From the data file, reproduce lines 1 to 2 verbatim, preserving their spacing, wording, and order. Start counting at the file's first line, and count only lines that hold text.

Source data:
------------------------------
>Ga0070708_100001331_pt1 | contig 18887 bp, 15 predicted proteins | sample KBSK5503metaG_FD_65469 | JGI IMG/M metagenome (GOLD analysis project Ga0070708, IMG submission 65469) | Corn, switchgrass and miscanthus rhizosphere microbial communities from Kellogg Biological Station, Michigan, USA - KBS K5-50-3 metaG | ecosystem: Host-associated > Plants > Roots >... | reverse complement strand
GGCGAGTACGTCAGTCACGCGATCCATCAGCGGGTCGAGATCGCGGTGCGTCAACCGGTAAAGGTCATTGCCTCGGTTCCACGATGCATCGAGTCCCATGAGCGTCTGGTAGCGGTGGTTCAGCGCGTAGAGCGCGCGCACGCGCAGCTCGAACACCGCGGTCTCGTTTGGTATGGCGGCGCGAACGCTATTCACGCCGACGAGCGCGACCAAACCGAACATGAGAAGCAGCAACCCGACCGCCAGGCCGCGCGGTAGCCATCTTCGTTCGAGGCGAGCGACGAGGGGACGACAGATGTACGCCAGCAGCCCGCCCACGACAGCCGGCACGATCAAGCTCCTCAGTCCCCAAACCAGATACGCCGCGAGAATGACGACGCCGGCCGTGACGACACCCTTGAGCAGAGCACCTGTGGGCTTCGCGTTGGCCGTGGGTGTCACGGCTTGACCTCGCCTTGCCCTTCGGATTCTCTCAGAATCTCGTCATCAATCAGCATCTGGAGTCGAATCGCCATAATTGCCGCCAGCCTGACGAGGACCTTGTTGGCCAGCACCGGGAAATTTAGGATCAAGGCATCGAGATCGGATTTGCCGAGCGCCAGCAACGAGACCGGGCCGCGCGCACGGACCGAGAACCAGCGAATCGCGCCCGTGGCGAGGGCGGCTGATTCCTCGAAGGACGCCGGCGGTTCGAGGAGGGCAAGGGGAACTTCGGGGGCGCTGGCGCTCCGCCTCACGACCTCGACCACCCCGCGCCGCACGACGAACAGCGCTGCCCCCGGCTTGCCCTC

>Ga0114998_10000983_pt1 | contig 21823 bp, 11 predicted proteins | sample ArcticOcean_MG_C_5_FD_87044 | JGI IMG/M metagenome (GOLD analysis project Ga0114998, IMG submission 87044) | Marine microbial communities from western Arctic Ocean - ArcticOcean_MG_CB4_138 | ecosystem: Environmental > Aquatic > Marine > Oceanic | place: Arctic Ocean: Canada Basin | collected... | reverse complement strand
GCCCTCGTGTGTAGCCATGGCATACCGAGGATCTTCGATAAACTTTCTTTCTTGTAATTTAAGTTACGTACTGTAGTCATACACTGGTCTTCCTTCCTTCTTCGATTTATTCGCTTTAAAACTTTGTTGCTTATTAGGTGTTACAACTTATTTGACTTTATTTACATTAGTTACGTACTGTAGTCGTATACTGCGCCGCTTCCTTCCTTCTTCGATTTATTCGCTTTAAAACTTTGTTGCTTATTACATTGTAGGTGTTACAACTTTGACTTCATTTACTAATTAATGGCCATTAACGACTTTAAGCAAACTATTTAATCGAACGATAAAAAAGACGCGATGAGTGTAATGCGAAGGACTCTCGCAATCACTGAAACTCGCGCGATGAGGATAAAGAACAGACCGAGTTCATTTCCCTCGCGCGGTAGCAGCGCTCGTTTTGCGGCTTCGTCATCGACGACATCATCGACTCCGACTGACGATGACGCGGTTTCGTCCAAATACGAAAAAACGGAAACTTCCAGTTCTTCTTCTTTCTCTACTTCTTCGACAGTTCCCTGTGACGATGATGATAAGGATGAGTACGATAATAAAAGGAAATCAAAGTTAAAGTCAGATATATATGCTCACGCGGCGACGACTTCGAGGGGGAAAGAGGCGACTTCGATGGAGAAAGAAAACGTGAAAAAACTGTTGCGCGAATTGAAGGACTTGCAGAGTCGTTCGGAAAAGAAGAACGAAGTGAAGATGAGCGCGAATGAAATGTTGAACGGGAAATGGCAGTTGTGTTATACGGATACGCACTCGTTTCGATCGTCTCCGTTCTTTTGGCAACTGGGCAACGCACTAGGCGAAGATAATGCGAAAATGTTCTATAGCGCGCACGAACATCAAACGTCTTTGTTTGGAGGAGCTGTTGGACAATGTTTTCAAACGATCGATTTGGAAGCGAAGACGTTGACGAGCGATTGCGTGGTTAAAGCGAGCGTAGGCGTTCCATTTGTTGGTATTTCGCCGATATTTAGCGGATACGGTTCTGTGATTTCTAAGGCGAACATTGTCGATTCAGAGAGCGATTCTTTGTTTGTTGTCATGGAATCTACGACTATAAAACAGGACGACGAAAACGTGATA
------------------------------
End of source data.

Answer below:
>Ga0070708_100001331_pt1 | contig 18887 bp, 15 predicted proteins | sample KBSK5503metaG_FD_65469 | JGI IMG/M metagenome (GOLD analysis project Ga0070708, IMG submission 65469) | Corn, switchgrass and miscanthus rhizosphere microbial communities from Kellogg Biological Station, Michigan, USA - KBS K5-50-3 metaG | ecosystem: Host-associated > Plants > Roots >... | reverse complement strand
GGCGAGTACGTCAGTCACGCGATCCATCAGCGGGTCGAGATCGCGGTGCGTCAACCGGTAAAGGTCATTGCCTCGGTTCCACGATGCATCGAGTCCCATGAGCGTCTGGTAGCGGTGGTTCAGCGCGTAGAGCGCGCGCACGCGCAGCTCGAACACCGCGGTCTCGTTTGGTATGGCGGCGCGAACGCTATTCACGCCGACGAGCGCGACCAAACCGAACATGAGAAGCAGCAACCCGACCGCCAGGCCGCGCGGTAGCCATCTTCGTTCGAGGCGAGCGACGAGGGGACGACAGATGTACGCCAGCAGCCCGCCCACGACAGCCGGCACGATCAAGCTCCTCAGTCCCCAAACCAGATACGCCGCGAGAATGACGACGCCGGCCGTGACGACACCCTTGAGCAGAGCACCTGTGGGCTTCGCGTTGGCCGTGGGTGTCACGGCTTGACCTCGCCTTGCCCTTCGGATTCTCTCAGAATCTCGTCATCAATCAGCATCTGGAGTCGAATCGCCATAATTGCCGCCAGCCTGACGAGGACCTTGTTGGCCAGCACCGGGAAATTTAGGATCAAGGCATCGAGATCGGATTTGCCGAGCGCCAGCAACGAGACCGGGCCGCGCGCACGGACCGAGAACCAGCGAATCGCGCCCGTGGCGAGGGCGGCTGATTCCTCGAAGGACGCCGGCGGTTCGAGGAGGGCAAGGGGAACTTCGGGGGCGCTGGCGCTCCGCCTCACGACCTCGACCACCCCGCGCCGCACGACGAACAGCGCTGCCCCCGGCTTGCCCTC